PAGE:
Updated: Nov 10, 2018
Who created it? How was it developed and why?
John B. Carroll and Stanley Sapon developed the MLAT as part of a five-year research study at Harvard University in the 1950s. The initial purpose of the MLAT was to help the US Government predict people who would be successful learners of a foreign language in an intensive program of instruction.
After testing many different kinds of tasks, the academics chose five tasks that they felt worked well as a combination in predicting foreign language learning success in a variety of contexts. These tasks were minimally correlated with one another, but used together they had demonstrated high predictive validity with respect to such criteria as language proficiency ratings and grades in foreign language classes.
The design of the MLAT also reflects a major conclusion of Carroll's research, which was that language learning aptitude was not a "general" unitary ability, but rather a composite of at least four relatively independent "specialized" abilities. The four aspects, or "components", of language learning aptitude that Carroll identified were phonetic coding ability, grammatical sensitivity, rote learning ability and inductive language learning ability. In the article "The prediction of success in intensive foreign language training", Carroll defined these components as follows:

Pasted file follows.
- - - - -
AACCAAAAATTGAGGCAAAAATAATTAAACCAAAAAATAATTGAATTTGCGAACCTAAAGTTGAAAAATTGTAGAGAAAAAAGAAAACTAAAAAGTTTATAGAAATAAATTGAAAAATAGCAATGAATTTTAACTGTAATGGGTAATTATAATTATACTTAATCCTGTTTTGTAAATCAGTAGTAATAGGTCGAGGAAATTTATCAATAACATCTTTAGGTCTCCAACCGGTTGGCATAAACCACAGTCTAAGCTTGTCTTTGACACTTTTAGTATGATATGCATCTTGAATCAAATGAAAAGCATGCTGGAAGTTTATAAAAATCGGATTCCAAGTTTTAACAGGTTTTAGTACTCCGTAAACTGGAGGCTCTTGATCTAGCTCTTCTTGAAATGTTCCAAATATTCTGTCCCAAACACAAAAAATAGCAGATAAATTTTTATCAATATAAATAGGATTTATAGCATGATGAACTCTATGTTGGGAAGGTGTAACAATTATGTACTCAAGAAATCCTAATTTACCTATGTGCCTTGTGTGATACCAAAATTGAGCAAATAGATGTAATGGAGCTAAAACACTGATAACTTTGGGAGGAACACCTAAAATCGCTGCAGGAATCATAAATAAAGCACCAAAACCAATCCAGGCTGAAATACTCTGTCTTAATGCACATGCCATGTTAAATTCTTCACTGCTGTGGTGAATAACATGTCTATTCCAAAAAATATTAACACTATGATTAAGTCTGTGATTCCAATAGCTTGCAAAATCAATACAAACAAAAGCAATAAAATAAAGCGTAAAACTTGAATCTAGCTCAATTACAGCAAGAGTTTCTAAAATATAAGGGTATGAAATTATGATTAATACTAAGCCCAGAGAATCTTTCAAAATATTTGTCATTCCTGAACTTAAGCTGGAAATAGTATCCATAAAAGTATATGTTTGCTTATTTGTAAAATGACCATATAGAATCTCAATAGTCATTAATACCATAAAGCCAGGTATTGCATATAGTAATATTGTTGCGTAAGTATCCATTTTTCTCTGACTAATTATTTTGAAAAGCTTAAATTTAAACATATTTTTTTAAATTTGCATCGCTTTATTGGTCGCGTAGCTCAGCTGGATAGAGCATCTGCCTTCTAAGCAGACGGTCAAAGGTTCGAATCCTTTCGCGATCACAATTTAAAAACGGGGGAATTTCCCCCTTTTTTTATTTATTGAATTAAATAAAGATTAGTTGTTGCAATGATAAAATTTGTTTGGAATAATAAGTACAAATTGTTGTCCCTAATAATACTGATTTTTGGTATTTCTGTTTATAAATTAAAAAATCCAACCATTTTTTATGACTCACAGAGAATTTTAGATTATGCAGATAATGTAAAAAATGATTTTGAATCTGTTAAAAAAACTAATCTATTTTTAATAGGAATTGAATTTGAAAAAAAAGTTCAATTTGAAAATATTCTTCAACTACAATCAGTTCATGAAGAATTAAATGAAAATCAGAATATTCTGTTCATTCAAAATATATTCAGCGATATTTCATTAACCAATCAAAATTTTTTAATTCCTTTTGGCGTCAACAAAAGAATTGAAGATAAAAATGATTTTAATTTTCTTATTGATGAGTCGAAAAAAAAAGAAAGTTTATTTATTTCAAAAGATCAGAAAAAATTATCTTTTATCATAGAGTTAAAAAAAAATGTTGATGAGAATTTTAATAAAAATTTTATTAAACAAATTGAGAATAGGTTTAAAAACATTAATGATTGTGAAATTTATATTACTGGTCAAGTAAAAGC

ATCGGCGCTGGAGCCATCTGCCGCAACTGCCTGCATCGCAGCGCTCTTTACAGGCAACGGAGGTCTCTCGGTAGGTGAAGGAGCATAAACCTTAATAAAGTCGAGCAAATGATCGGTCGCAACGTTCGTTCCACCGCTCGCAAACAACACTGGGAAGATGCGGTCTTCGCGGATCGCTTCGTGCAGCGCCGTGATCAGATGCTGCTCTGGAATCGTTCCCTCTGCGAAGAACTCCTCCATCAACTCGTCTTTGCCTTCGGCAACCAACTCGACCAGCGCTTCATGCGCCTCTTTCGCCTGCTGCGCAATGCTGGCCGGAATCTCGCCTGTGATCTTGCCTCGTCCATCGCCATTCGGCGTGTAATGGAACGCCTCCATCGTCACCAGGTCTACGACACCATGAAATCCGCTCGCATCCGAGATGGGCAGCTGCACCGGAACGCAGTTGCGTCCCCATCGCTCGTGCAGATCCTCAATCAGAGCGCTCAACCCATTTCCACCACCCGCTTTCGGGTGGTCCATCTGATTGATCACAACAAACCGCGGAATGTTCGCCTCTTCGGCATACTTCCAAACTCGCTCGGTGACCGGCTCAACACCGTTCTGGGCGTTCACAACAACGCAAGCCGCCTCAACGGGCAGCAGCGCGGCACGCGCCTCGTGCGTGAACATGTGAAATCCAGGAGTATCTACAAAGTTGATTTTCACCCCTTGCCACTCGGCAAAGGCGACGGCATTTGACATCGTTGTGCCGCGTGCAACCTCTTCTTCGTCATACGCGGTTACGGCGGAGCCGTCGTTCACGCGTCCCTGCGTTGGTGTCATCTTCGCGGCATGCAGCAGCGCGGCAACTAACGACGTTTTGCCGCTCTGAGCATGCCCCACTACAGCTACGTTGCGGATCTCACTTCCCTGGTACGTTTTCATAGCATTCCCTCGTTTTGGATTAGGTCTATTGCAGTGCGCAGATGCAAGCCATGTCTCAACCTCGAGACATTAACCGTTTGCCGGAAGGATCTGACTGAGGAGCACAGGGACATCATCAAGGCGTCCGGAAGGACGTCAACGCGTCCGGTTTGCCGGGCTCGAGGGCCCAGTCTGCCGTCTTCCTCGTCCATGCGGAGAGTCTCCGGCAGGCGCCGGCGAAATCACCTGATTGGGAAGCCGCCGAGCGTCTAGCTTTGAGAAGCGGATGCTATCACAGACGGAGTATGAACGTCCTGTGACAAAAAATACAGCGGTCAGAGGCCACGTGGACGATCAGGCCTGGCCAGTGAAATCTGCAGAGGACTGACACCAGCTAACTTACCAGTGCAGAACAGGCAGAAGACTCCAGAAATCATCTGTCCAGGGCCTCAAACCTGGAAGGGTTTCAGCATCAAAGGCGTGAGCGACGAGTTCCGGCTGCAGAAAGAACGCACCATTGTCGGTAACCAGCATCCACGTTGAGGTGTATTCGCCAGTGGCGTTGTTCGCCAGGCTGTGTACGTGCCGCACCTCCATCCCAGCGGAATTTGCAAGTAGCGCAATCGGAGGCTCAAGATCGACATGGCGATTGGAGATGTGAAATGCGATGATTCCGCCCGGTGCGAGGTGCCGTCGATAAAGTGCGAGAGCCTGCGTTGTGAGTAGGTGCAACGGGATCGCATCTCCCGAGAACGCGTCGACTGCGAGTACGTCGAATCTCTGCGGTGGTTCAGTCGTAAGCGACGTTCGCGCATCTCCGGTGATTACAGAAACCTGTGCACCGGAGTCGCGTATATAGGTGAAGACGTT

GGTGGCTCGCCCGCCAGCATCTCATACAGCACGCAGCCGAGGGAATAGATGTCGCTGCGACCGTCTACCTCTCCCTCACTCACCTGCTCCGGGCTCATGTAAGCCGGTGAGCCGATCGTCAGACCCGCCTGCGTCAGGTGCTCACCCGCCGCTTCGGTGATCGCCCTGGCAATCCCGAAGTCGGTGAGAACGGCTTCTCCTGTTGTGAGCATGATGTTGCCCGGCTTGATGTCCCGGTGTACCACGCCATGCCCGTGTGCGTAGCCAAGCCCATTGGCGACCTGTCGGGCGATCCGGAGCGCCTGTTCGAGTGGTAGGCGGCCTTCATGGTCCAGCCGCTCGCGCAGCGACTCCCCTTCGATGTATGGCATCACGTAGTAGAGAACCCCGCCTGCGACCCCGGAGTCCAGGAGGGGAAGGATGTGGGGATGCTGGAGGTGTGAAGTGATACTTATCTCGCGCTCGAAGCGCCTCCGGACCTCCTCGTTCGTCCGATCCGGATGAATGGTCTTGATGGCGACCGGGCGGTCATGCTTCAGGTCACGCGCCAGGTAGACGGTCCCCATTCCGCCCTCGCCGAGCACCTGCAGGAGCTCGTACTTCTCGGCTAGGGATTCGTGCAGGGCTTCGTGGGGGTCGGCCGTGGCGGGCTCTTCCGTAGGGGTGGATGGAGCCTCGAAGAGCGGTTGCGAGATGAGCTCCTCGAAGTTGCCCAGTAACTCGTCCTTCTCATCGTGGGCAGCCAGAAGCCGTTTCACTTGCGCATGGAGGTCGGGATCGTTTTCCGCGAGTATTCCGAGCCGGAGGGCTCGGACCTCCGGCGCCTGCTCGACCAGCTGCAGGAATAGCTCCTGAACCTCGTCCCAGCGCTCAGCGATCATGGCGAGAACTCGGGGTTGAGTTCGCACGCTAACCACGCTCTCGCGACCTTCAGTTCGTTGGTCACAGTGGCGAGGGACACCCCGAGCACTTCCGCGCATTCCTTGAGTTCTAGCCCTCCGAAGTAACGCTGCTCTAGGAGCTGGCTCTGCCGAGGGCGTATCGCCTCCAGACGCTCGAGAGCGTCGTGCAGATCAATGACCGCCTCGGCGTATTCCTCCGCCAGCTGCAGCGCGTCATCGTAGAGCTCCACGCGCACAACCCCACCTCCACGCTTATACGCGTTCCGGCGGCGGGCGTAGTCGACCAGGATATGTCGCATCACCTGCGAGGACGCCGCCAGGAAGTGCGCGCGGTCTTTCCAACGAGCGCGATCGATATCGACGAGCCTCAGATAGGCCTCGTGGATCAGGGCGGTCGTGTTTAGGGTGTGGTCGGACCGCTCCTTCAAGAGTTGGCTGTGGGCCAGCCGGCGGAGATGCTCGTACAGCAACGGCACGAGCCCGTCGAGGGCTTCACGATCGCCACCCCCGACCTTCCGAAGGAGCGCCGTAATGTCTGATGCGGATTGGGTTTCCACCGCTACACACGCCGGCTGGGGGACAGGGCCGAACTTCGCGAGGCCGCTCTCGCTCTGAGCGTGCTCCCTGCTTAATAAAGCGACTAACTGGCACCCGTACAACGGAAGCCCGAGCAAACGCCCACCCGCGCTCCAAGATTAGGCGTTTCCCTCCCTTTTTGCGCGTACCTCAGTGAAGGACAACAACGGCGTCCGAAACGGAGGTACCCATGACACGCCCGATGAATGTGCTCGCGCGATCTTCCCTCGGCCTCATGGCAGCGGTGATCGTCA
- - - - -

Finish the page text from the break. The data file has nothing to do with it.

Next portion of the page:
Phonetic coding ability: an ability to identify distinct sounds, to form associations between those sounds and symbols representing them, and to retain these associations.
Grammatical Sensitivity: the ability to recognize the grammatical functions of words (or other linguistic entities) in sentence structures.
Rote learning ability for foreign language materials: the ability to learn associations between sounds and meanings rapidly and efficiently, and to retain these associations.
Inductive language learning ability: the ability to infer or induce the rules governing a set of language materials, given samples of language materials that permit such inferences.
The data used to calculate the statistical norms for the MLAT were collected in 1958. The MLAT was administered to approximately nineteen hundred students in grades nine to twelve and thirteen hundred students from ten colleges and universities. For adult norms, the MLAT was administered to about one thousand military and civilian employees of the government. The test was given to the subjects before starting a language course in a school or university or and intensive training program of the US Government. Their performance in the language program was later compared to their score on the MLAT to determine the predictive validity of the test.
If you are going to sit the MLAT or would like to try your hand at the test, you can access over 500 questions here.